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The device behind the GPL’s first U.S. legal test

Sep 20, 2007 — by LinuxDevices Staff — from the LinuxDevices Archive — 4 views

Monsoon Multimedia has used embedded Linux to build a consumer DVR (digital video recorder) with remote multimedia file serving capabilities. The Hava — recently implicated in a GPL violation court case — aims to let the user access live and recorded TV content from broadband-connected locations.

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Like the original Linux-based TiVo DVR, the Hava offers “time-shifting” capabilities, such as the capability to pause live television, or record it for asynchronous playback. And, like the BSD-based SlingBox, it offers integrated multimedia file serving capabilities aimed at “place-shifting” content, letting users consume live or recorded content from any PC on the LAN, with no tuner or capture card required, or from any PC or device connected to the Internet via broadband.

Monsoon Multimedia makes at least three versions of the Hava, priced from $130 to $250, and differentiated by their support for high-definition video, WiFi, and ability to record content onto a PC hard drive or DVD. Additionally, the high-end model includes a coaxial input and a built-in TV tuner.

The high-end HD-capable Hava

All three models are designed for installation between a TV and a video source, such as a set-top box. Once installed, all three allow users to access live TV content from PCs running the MCE (Media Center Edition) versions of Microsoft Windows XP of Vista. They also appear to allow remote control of the TV from the PC. A client application for Windows Mobile devices is also available, as shown below.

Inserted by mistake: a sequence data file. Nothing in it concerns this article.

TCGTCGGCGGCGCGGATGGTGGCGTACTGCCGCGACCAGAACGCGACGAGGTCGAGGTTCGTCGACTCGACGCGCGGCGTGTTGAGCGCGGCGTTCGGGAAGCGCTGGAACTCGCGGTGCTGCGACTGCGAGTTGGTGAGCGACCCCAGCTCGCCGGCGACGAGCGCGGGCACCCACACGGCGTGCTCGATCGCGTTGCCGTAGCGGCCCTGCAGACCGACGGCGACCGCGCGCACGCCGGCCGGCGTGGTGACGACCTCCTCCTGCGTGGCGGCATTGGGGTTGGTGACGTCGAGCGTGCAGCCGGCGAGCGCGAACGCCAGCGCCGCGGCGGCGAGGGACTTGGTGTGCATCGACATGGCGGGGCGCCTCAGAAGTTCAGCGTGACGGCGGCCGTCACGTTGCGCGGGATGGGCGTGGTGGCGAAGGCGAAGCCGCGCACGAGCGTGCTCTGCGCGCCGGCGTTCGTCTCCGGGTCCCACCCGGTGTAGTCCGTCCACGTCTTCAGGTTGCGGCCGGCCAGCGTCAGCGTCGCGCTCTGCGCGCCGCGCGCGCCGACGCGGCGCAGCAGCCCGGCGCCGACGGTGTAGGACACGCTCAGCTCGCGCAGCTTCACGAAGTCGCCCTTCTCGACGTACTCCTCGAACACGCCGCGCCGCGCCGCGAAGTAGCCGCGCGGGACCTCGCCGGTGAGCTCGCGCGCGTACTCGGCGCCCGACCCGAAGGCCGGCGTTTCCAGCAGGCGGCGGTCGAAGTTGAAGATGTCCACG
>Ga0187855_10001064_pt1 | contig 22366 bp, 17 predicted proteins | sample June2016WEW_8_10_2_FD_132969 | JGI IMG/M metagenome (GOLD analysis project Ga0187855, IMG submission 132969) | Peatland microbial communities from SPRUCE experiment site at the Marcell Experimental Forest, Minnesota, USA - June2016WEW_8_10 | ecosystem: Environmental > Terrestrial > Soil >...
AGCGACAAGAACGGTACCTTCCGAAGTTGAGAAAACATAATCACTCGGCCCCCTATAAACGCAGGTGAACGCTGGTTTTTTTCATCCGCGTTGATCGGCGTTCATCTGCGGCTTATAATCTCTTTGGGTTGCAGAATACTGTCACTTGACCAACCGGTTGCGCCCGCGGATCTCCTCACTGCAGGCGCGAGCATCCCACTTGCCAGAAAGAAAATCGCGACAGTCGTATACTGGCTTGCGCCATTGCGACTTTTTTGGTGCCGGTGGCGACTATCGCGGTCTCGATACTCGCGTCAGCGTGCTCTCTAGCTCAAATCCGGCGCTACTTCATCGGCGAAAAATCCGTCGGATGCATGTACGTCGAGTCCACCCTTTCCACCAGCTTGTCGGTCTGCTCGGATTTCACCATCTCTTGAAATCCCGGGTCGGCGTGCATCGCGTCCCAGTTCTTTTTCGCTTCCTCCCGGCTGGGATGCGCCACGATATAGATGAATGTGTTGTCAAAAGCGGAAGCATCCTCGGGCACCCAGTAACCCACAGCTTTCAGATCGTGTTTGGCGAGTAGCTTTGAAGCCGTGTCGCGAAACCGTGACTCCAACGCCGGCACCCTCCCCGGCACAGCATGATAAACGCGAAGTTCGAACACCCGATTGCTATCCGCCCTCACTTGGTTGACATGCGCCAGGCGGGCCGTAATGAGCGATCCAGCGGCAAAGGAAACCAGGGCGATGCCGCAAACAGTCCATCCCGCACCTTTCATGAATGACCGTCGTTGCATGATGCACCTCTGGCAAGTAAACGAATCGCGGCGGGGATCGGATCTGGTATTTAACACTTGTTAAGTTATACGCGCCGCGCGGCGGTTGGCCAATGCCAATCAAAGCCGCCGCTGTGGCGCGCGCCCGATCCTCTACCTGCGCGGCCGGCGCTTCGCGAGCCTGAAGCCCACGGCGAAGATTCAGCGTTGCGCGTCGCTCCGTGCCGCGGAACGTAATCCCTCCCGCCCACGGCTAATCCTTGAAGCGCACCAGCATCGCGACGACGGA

Hava's Windows UI includes remote control and TV viewer windows
(Click to enlarge)

In addition to an embedded Linux operating system, the Hava devices are believed to run Busybox 1.0. BusyBox is a single, small executable that provides minimalist versions of common UNIX utilities for resource-constrained systems.

The alleged use of BusyBox outside the terms of its license conditions led the SFLC (Software Freedom Law Center) to file suit against Monsoon Multimedia on behalf of BusyBox copyright holders Erik Anderson and Rob Landley.

As one of the most popular embedded applications, BusyBox may also be among the most abused GPL programs. The project has long maintained a hall of shame page listing alleged GPL license violators. And, in April of 2006, BusyBox joined a conservancy started by the SFLC to protect the rights of free software projects.

Asked about the lawsuit against Monsoon, long-time BusyBox maintainer Erik Anderson said, “You'll have to talk with the SFLC. We've asked them to represent our rights. That frees us to focus on what's most important to us, which is developing software.”


The Monsoon Multimedia Hava devices are currently available. They are priced from $130 to $250.

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